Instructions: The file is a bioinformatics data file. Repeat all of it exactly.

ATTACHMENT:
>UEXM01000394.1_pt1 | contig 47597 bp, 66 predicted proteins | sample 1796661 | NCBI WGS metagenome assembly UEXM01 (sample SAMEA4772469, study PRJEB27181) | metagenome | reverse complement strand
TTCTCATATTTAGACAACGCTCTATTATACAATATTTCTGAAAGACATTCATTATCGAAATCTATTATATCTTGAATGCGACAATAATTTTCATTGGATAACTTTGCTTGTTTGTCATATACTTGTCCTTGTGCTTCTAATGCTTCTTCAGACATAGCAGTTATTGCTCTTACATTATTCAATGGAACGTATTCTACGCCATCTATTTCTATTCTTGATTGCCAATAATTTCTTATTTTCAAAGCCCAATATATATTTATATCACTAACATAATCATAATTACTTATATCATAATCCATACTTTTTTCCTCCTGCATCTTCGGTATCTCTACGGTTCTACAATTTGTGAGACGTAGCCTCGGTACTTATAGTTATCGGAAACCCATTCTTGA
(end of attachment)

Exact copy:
>UEXM01000394.1_pt1 | contig 47597 bp, 66 predicted proteins | sample 1796661 | NCBI WGS metagenome assembly UEXM01 (sample SAMEA4772469, study PRJEB27181) | metagenome | reverse complement strand
TTCTCATATTTAGACAACGCTCTATTATACAATATTTCTGAAAGACATTCATTATCGAAATCTATTATATCTTGAATGCGACAATAATTTTCATTGGATAACTTTGCTTGTTTGTCATATACTTGTCCTTGTGCTTCTAATGCTTCTTCAGACATAGCAGTTATTGCTCTTACATTATTCAATGGAACGTATTCTACGCCATCTATTTCTATTCTTGATTGCCAATAATTTCTTATTTTCAAAGCCCAATATATATTTATATCACTAACATAATCATAATTACTTATATCATAATCCATACTTTTTTCCTCCTGCATCTTCGGTATCTCTACGGTTCTACAATTTGTGAGACGTAGCCTCGGTACTTATAGTTATCGGAAACCCATTCTTGA